Follow them: @blackrestaurantweek

Ariel Smith created a podcast in 2019 to document her findings as she interviews independent food truck owners all over the world. Ninety percent of the entrepreneurs she chats with are Black, and she’s using their data as part of her dissertation for her PhD program in American studies with a concentration in African-American studies at Indiana’s Purdue University. Thus far, Smith has talked to more than 100 Black owners and recorded more than 60 episodes. Her objective is to observe how they are represented in popular culture and business case studies.

“When we look at food trucks specifically, there are a lot of racial stereotypes of how we’re seeing them positioned in film and television,” Smith says.

While Smith continues her dissertation research, she’s also putting in work to help the food truck owners with their businesses. In addition to partnering with sponsors to provide grants, she’s organizing the second-annual Black food truck webinar series, which could eventually be expanded to a Black food truck conference. It will feature more grants for those in need, plus seminars on insurance, financial advice and other vital information.

Follow her: @thefoodtruckscholar


Agriculture is in Olivia Watkins’ blood. She’s a fifth-generation farmer whose family land in Wake County, North Carolina, dates back more than 130 years. She’s also responsible for re-christening the property as Oliver’s Agroforest, where she grows food within the forest rather than clearing trees to make way for crops.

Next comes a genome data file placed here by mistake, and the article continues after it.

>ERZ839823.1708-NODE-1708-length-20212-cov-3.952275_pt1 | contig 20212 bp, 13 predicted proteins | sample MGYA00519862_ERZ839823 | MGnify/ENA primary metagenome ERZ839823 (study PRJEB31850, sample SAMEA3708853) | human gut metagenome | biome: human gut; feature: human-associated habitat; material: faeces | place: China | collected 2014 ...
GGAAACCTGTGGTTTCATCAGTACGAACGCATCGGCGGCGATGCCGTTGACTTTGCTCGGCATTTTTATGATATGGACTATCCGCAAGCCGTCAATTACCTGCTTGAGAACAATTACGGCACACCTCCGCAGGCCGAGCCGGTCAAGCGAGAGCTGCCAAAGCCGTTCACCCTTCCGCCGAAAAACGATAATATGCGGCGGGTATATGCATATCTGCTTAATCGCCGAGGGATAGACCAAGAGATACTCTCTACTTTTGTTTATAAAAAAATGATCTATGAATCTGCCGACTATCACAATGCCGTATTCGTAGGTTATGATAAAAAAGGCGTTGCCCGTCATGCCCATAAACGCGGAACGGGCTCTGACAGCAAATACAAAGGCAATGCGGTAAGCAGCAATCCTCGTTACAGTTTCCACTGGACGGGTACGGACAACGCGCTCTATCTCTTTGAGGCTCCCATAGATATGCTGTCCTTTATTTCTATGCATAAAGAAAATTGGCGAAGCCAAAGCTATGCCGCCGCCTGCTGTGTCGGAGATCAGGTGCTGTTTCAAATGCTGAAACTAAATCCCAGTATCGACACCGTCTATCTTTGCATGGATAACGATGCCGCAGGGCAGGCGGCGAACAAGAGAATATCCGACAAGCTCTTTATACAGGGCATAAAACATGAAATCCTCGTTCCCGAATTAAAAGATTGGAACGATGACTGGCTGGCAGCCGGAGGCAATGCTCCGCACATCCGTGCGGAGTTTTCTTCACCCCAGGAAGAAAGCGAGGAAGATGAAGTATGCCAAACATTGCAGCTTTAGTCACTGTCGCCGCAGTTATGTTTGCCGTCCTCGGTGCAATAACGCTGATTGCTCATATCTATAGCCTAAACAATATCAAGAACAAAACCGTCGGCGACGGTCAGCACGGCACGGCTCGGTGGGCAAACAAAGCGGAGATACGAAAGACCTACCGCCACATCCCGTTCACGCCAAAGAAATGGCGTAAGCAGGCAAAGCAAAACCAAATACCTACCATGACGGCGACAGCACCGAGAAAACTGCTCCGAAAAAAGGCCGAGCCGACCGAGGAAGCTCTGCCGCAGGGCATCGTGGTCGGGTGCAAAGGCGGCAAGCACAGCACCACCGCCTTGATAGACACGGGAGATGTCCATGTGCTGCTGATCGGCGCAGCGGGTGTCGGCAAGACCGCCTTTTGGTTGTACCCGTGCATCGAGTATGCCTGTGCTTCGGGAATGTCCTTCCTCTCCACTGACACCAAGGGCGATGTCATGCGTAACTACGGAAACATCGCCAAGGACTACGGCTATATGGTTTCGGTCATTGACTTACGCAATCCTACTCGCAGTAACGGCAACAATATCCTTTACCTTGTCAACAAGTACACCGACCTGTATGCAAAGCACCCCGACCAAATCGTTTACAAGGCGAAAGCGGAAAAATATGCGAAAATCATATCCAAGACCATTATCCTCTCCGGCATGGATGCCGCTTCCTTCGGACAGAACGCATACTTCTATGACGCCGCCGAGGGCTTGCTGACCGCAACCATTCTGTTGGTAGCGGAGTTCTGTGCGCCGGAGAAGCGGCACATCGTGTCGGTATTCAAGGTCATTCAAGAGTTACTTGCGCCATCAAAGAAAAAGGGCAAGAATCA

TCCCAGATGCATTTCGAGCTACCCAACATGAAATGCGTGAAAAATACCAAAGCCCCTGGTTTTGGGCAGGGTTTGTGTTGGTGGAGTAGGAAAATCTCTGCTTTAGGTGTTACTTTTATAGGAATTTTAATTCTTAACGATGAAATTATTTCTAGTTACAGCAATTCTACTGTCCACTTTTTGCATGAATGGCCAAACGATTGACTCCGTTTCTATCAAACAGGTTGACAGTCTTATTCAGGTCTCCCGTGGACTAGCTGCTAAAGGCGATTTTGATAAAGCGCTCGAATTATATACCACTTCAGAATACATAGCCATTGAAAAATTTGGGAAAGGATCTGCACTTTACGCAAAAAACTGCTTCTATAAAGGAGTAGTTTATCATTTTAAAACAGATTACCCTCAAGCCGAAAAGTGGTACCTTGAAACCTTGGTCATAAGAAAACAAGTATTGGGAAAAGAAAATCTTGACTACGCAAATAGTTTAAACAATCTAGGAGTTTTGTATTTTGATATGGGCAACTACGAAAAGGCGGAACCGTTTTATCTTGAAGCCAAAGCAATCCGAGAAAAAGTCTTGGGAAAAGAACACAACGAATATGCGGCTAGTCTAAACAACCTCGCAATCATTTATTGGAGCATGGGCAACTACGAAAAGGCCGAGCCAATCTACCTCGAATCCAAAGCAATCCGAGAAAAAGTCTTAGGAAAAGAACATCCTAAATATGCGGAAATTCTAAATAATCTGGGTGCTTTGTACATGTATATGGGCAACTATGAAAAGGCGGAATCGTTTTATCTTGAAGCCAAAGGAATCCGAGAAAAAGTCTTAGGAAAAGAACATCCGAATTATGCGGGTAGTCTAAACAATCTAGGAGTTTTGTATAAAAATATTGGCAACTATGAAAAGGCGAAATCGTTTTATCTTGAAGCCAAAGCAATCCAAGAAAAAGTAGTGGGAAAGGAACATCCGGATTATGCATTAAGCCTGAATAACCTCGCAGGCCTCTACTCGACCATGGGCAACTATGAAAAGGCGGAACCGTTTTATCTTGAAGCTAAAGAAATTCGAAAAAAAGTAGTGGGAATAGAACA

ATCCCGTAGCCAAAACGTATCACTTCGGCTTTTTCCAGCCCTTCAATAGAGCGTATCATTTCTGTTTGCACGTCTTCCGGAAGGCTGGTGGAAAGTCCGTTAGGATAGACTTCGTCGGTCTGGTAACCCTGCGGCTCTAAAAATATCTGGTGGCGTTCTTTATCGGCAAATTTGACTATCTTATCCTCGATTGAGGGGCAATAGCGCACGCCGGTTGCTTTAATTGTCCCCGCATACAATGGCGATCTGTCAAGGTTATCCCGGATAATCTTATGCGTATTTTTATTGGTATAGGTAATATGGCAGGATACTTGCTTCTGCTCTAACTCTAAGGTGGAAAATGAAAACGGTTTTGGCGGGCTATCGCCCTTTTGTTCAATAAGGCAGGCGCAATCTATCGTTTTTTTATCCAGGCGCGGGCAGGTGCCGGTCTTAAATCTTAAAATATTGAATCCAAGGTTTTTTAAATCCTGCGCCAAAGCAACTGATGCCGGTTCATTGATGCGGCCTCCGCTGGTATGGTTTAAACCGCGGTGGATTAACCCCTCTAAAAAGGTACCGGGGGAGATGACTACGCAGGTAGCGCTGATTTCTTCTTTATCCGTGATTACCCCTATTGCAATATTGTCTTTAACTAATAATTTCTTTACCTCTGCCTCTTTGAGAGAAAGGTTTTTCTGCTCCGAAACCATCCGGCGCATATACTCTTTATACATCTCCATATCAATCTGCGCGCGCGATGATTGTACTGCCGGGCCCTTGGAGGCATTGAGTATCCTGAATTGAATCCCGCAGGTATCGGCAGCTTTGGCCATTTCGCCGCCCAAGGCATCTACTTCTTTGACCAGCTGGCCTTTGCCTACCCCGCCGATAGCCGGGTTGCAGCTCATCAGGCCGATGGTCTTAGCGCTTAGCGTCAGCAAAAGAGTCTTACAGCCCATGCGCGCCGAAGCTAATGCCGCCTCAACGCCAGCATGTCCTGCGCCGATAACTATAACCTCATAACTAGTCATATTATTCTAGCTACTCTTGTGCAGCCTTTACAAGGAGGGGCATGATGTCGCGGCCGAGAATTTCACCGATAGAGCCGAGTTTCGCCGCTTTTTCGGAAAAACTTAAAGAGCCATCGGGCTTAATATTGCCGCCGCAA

With the Black Farmer Fund—a nonprofit organization she co-founded in 2017 with fellow Black activist farmer Karen Washington—she empowers Black farmers in New York state with the tools they need to become economically sustainable. According to Watkins, less than 1 percent of the state’s farmers are Black, and their needs are not being met due to generations of systematic racism. Her organization wants to help change that narrative.

“Black farmers have lost more than 12 million acres because of USDA discrimination, racial violence, legal loopholes and other methods that have essentially pushed them out of being able to be owners and free agents in the food system,” Watkins recently explained to the Natural Resources Defense Council last fall.